Based on the data from the Ministry of Health (MOH), findings showed that for incoming travellers with Covid-19, a majority of the cases show their symptoms within 5 to 6 days.
According to Kenneth Mak, the director of medical services in MOH, the multi-ministry task force (MTF) implemented the 14-day guideline for most measures because that was the maximum incubation period for Covid-19 before symptoms started showing.
He was speaking to the media at a news conference on Thursday (6 Aug), along with MTF’s co-chair and Health Minister Gan Kim Yong and Lawrence Wong, who also sits as co-chair in the task force.
The MTF consequently found that asymptomatic cases, where Covid-19 carriers show little to no symptoms but still spread the virus around, exist.
Therefore they implemented a testing procedure where asymptomatic Covid-19 cases can still be detected in inbound travellers.
COVID-19 symptoms typically show within 5 – 6 days
However, Mr Mak went on to explain that based on their data on incoming travellers with Covid-19, the majority of the cases show their symptoms within 5 to 6 days.
Hence with a quarantine duration of seven days, coupled with the usual testing regime for incoming travellers, the MTF is moderately confident that the measure will suffice in stopping COVID-19 cases at the borders.
Malaysia has a lower prevalence of COVID-19 within their country
Based on the risk assessment that the MTF has made, they felt that it is sound to apply this to Malaysia as they have a lower prevalence of COVID-19 within their country.
In the month of August thus far, Malaysia reported 62 new COVID-19 cases.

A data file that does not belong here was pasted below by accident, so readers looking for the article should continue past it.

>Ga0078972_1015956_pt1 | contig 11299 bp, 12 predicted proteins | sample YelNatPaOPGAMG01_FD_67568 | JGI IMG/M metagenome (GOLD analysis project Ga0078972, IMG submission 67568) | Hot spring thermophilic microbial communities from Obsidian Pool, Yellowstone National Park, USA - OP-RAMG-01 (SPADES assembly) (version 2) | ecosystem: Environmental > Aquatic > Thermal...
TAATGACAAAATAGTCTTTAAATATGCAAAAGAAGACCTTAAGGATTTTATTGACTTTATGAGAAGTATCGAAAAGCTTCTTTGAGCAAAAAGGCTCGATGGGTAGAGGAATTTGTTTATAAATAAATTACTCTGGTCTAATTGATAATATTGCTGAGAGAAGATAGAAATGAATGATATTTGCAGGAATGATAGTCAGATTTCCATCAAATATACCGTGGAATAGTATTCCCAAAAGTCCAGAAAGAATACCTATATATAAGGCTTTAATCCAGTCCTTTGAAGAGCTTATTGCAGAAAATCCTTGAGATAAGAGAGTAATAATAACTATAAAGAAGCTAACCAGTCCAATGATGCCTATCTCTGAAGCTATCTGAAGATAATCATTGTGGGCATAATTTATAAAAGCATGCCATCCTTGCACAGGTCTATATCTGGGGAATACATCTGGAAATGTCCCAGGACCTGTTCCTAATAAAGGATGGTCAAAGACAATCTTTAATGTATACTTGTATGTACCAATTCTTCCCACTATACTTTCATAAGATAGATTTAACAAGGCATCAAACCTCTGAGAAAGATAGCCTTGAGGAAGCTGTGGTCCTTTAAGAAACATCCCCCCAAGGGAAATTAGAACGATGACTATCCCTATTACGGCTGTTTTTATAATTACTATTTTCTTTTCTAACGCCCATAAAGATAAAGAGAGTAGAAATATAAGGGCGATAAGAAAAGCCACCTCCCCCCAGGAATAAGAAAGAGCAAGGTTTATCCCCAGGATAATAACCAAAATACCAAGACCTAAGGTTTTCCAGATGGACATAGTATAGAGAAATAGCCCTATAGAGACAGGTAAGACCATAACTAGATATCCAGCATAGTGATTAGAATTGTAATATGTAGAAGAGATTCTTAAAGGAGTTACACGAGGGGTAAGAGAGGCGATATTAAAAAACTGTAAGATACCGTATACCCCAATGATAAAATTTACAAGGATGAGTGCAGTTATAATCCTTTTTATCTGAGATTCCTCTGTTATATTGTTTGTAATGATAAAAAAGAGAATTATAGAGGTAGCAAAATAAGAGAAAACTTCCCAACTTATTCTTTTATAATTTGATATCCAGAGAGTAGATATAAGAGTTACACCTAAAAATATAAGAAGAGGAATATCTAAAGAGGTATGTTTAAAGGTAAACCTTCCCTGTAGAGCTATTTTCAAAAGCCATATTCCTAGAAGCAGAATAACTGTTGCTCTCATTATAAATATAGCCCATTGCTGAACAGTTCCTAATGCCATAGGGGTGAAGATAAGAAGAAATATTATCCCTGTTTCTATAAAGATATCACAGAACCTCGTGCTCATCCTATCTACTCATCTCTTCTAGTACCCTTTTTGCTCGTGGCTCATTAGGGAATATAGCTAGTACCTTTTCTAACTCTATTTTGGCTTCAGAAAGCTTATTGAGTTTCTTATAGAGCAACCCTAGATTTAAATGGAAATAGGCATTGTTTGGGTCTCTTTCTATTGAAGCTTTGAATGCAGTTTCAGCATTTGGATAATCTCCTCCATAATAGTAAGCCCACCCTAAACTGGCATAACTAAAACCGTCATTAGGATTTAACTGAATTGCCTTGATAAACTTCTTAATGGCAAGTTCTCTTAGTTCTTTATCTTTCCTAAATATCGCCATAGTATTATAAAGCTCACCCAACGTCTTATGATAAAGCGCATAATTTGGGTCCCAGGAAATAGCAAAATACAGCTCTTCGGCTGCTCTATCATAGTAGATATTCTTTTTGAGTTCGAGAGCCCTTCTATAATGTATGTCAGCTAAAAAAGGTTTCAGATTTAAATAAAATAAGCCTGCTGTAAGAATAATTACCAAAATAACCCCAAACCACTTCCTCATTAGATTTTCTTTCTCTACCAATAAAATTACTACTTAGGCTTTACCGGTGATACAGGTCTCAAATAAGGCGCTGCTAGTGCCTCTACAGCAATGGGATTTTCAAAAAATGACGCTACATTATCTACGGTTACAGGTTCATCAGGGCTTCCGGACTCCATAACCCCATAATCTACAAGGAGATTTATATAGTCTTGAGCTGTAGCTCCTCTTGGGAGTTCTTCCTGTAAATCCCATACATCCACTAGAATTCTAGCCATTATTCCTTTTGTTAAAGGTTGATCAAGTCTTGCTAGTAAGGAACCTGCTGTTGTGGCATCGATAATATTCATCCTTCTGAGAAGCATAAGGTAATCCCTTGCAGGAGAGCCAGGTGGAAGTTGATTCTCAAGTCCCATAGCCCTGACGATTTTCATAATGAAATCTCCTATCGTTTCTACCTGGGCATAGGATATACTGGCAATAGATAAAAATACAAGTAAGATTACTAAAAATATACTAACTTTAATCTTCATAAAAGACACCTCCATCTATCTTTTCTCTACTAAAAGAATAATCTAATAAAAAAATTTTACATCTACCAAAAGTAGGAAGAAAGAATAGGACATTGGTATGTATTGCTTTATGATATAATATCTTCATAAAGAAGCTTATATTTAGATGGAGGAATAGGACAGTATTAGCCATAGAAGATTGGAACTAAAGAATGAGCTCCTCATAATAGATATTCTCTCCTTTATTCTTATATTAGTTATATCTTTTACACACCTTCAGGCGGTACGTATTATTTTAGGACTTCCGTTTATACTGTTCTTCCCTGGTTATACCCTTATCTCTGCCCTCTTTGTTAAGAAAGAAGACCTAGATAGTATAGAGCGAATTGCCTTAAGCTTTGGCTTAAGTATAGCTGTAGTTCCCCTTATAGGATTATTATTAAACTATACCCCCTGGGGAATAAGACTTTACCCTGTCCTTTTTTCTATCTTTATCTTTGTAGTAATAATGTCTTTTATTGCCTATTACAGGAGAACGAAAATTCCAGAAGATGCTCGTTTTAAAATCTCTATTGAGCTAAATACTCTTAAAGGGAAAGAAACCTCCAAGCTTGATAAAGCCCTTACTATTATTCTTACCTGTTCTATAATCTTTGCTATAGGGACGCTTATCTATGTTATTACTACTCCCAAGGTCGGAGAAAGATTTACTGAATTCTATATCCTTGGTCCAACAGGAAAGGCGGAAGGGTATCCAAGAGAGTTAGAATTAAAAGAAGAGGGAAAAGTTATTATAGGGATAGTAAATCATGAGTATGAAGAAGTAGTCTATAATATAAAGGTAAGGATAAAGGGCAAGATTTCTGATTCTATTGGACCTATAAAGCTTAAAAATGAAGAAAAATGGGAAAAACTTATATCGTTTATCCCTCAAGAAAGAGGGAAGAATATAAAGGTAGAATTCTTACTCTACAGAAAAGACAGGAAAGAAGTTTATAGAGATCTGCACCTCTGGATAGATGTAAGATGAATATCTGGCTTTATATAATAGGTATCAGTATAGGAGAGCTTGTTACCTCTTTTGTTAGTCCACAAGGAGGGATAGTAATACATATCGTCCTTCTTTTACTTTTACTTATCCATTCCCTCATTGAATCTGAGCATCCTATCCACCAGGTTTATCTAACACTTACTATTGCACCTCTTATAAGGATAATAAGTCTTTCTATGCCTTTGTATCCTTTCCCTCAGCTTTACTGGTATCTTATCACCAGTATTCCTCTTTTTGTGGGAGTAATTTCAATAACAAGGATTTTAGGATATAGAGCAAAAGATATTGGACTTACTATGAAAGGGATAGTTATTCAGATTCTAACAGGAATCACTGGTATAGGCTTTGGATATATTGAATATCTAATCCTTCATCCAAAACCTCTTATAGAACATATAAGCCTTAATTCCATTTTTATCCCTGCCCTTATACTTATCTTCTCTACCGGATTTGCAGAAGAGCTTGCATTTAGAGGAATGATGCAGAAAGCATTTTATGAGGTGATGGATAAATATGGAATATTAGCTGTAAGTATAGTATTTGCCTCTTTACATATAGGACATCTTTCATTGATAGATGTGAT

Other than the risk profile of the country from which the traveller is arriving from, another factor that the MTF is looking at is what mitigating measures the country has enforced this far in their countries.
But he stated a disclaimer that the special 7-day stay-home notice (SHN) for Malaysians does not apply to all countries.
Countries with a higher risk profile will still observe a 14-day SHN.
Members of the public counter that low prevalence doesn’t mean no risk; questions double standards and putting economic interest as priority
Comments were aflood with criticisms about how a double-standard SHN may lead to a second wave of infections through imported cases.
Many put into perspective that low-risk countries do not mean they have carry no risks of COVID-19.
Low prevalence may also be because testing is minimal in these countries, which explains the low count of reported cases.
Others pointed out that the driver behind this risk- management framework is to reopen the economy promptly and that the MTF has put the business of Singapore over the health of citizens.
Incoming travellers have to wear an electronic device on their wrists from 11 August
An additional measure of wearing an electronic device for the 14 days during the stay-home notice (SHN) will be enforced for travellers entering Singapore from 11 August onwards.
In a joint press release issued on Monday (3 Aug) by the Immigration and Checkpoints Authority (ICA), Ministry of Manpower (MOM), and Ministry of Education (MOE), all incoming travellers entering Singapore who are serving their SHN outside of an SHN dedicated facility will need to don an electronic monitoring device throughout the 14 days.
This includes Singapore Citizens, Singapore Permanent Residents, long-term pass holders, work pass holders, and their dependents.
Those aged 12 and below are exempted.